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Get in Trouble: Stories, by Kelly Link, Random House, 2015, $25.
Hidden Folk: Icelandic Fantasies, by Eleanor Arnason, Many Worlds Press, 2014, $24.
The Wolf in Winter, by John Connolly, Atria/Emily Bestler Books, 2014, $26.
Get in Trouble, Link's fourth collection of short fiction, continues her end run against market-driven contemporary literature. It's a brilliant collection, and if it doesn't leave a reader quite as stunned as her first, Stranger Things Happen , that's only because our brains have had fourteen years to rewire themselves after first contact with her work. The nine stories in Get in Trouble were originally published in literary magazines like McSweeney's and Tin House, as well as genre venues like Geektastic: Stories of the Nerd Herd, and Shadow Show: All-New Stories in Celebration of Ray Bradbury. "The Summer People," first published in Tin House, shares a title with a classic Shirley Jackson story, and went on to win both the Shirley Jackson and O. Henry Awards.
Jackson's fiction is part of Link's literary DNA, along with that of Angela Carter and Donald Barthelme. But while I can, when required, usually sum up a story by Jackson or Carter or Barthelme, I find describing Kelly Link's fiction a challenge on par with describing a mindblowing acid trip: mostly I'm reduced to "Oh, wow." Still, I'll do my best.
The word ipseity means selfhood or individual identity, in particular as it relates to one's immortal soul. If we can expunge the theological underpinnings of the word, I would suggest that each of Link's characters is grappling with her own ipseity. Gender, sexual orientation, career, supernatural powers, romantic love, desire, fear—all are somehow related to a deeply embedded sense of a self that is preternaturally present.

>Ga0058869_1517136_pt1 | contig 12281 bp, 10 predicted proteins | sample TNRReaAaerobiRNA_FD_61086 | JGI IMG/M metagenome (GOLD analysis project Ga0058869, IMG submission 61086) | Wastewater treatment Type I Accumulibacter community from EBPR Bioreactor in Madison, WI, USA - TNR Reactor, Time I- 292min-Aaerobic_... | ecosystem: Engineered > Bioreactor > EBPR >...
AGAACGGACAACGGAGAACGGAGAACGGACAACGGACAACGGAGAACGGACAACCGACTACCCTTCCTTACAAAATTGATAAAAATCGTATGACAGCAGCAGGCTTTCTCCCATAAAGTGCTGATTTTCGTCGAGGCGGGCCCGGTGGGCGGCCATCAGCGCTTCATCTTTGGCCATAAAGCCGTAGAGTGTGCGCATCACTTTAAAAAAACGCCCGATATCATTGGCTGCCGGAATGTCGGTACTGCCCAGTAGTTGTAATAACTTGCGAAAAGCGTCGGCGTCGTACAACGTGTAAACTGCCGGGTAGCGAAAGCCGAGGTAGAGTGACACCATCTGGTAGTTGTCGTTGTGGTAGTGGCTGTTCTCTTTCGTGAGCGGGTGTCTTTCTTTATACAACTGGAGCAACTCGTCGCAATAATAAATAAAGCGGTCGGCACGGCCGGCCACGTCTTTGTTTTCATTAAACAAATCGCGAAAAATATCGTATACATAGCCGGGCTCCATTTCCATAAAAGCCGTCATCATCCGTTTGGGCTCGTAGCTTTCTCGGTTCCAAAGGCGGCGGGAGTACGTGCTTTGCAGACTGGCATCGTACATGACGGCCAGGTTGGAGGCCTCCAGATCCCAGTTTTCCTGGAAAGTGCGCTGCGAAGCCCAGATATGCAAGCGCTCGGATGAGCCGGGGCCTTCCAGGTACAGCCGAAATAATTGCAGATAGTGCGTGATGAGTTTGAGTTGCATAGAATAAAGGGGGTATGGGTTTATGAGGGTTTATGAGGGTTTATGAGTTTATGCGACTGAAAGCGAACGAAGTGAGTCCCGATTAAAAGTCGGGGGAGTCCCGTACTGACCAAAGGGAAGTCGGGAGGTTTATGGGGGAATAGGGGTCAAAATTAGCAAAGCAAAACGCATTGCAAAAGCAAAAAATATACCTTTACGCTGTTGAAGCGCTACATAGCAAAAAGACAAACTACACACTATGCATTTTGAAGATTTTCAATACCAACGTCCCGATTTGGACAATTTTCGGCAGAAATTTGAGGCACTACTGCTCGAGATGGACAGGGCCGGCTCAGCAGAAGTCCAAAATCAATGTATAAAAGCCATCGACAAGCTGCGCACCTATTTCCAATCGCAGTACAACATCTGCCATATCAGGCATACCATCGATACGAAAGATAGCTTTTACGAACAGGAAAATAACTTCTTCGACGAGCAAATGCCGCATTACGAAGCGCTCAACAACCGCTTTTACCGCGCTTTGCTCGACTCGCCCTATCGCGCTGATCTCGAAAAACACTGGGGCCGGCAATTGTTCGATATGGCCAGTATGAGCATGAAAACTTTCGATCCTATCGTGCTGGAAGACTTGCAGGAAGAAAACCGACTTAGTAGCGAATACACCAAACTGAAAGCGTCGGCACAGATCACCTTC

The protagonists in Get in Trouble are nearly all young women: liminal creatures, moving through adolescence, relationships, pregnancy, careers, with the hypnotic, sometimes disturbing, grace of jellyfish. Link's best stories subvert or eschew both traditional tragic or happy endings, and seldom resolve in any conventional sense. As the novelist John Fowles wrote, "If the writer's secret and deepest joy is to search for an irrecoverable experience, the [unresolved] ending that announces the attempt has once again failed may well seem the more satisfying."
In "The Summer People," fourteen-year-old Fran is a moonshiner's daughter, and caretaker of a house occupied by the Robertses, the house's eponymous owners. Shirley Jackson's influence shimmers around the edges of the story; so does John Crowley's, in particular his Little, Big. Link is a mistress of creating literary discomposure, and here the balance of unease with a pending sense of sublime revelation is exquisitely calibrated. "Things tip out of balance," Franny's father tells her. "You need to remember that, Franny. Sometimes you're on one side of that equation, and sometimes you're on the other. You need to know where you are…."